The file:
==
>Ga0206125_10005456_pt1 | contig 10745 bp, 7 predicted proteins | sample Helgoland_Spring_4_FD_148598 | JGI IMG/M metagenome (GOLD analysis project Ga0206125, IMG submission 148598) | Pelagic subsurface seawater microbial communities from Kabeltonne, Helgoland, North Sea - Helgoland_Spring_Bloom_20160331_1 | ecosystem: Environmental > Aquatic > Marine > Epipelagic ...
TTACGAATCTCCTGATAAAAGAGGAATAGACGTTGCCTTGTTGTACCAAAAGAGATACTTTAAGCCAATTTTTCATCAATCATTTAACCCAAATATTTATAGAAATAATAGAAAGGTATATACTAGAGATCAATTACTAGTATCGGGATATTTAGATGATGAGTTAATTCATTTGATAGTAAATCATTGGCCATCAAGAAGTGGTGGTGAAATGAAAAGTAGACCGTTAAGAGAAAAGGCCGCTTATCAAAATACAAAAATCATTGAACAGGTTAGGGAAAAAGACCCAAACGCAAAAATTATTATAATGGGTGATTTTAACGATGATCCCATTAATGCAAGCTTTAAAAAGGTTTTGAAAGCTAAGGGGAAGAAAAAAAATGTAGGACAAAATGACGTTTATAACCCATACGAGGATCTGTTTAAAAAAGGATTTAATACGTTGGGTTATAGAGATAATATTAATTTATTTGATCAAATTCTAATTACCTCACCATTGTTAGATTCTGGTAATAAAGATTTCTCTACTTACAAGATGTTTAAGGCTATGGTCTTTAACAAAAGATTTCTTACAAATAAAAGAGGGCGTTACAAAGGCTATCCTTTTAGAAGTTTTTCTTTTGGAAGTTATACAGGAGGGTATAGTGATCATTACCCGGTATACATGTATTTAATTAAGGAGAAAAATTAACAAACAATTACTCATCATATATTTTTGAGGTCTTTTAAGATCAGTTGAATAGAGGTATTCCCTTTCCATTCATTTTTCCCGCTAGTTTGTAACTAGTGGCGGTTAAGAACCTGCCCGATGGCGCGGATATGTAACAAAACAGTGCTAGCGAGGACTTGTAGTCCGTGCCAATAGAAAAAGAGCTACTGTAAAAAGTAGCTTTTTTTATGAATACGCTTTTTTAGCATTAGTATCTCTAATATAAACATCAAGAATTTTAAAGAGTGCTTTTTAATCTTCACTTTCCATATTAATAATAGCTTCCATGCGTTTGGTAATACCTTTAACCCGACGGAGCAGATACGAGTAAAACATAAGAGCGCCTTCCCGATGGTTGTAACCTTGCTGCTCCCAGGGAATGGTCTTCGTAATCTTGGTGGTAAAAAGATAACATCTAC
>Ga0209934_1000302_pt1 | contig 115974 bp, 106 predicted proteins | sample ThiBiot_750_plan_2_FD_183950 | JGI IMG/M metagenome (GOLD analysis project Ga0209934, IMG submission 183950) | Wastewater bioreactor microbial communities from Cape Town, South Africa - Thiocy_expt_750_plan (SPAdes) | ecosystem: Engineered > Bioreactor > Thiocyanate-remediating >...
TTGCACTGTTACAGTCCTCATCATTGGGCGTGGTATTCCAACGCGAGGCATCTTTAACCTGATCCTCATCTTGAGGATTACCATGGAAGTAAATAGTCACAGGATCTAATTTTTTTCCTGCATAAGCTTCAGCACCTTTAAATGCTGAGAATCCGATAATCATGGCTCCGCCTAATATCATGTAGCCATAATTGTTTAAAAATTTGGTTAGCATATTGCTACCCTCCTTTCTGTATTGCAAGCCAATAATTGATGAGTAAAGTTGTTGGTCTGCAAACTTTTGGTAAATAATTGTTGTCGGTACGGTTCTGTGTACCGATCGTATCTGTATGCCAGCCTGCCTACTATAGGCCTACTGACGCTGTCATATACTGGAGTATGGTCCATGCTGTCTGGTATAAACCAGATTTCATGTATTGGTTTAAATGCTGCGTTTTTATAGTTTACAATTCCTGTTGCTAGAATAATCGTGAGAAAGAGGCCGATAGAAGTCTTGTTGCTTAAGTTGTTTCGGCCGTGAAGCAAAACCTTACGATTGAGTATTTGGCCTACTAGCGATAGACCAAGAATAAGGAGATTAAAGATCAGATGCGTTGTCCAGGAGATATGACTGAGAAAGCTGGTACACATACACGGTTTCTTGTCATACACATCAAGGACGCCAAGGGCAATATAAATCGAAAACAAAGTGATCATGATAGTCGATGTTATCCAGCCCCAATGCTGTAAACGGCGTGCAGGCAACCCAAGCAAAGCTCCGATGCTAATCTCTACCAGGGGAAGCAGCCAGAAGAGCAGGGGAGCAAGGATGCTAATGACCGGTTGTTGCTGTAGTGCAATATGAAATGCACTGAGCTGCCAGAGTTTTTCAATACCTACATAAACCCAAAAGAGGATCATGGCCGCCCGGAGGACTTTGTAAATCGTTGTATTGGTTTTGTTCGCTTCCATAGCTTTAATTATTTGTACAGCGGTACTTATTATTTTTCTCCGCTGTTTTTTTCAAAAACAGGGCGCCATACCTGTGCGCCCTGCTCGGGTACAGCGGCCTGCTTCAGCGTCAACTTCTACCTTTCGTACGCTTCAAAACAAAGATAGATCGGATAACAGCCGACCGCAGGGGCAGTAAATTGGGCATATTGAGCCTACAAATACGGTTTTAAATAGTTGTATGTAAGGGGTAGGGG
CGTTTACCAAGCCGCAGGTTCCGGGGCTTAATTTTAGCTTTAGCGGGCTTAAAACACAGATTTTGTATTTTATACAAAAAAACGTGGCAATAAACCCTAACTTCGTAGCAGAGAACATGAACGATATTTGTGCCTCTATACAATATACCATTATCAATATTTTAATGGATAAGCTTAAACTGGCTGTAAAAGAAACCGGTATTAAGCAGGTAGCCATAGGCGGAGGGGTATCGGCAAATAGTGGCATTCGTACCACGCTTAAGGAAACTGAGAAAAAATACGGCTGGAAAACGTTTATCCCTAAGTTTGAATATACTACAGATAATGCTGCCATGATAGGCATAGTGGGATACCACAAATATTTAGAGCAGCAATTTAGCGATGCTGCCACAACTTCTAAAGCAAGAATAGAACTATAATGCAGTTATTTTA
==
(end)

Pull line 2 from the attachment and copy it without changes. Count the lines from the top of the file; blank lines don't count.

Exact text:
TTACGAATCTCCTGATAAAAGAGGAATAGACGTTGCCTTGTTGTACCAAAAGAGATACTTTAAGCCAATTTTTCATCAATCATTTAACCCAAATATTTATAGAAATAATAGAAAGGTATATACTAGAGATCAATTACTAGTATCGGGATATTTAGATGATGAGTTAATTCATTTGATAGTAAATCATTGGCCATCAAGAAGTGGTGGTGAAATGAAAAGTAGACCGTTAAGAGAAAAGGCCGCTTATCAAAATACAAAAATCATTGAACAGGTTAGGGAAAAAGACCCAAACGCAAAAATTATTATAATGGGTGATTTTAACGATGATCCCATTAATGCAAGCTTTAAAAAGGTTTTGAAAGCTAAGGGGAAGAAAAAAAATGTAGGACAAAATGACGTTTATAACCCATACGAGGATCTGTTTAAAAAAGGATTTAATACGTTGGGTTATAGAGATAATATTAATTTATTTGATCAAATTCTAATTACCTCACCATTGTTAGATTCTGGTAATAAAGATTTCTCTACTTACAAGATGTTTAAGGCTATGGTCTTTAACAAAAGATTTCTTACAAATAAAAGAGGGCGTTACAAAGGCTATCCTTTTAGAAGTTTTTCTTTTGGAAGTTATACAGGAGGGTATAGTGATCATTACCCGGTATACATGTATTTAATTAAGGAGAAAAATTAACAAACAATTACTCATCATATATTTTTGAGGTCTTTTAAGATCAGTTGAATAGAGGTATTCCCTTTCCATTCATTTTTCCCGCTAGTTTGTAACTAGTGGCGGTTAAGAACCTGCCCGATGGCGCGGATATGTAACAAAACAGTGCTAGCGAGGACTTGTAGTCCGTGCCAATAGAAAAAGAGCTACTGTAAAAAGTAGCTTTTTTTATGAATACGCTTTTTTAGCATTAGTATCTCTAATATAAACATCAAGAATTTTAAAGAGTGCTTTTTAATCTTCACTTTCCATATTAATAATAGCTTCCATGCGTTTGGTAATACCTTTAACCCGACGGAGCAGATACGAGTAAAACATAAGAGCGCCTTCCCGATGGTTGTAACCTTGCTGCTCCCAGGGAATGGTCTTCGTAATCTTGGTGGTAAAAAGATAACATCTAC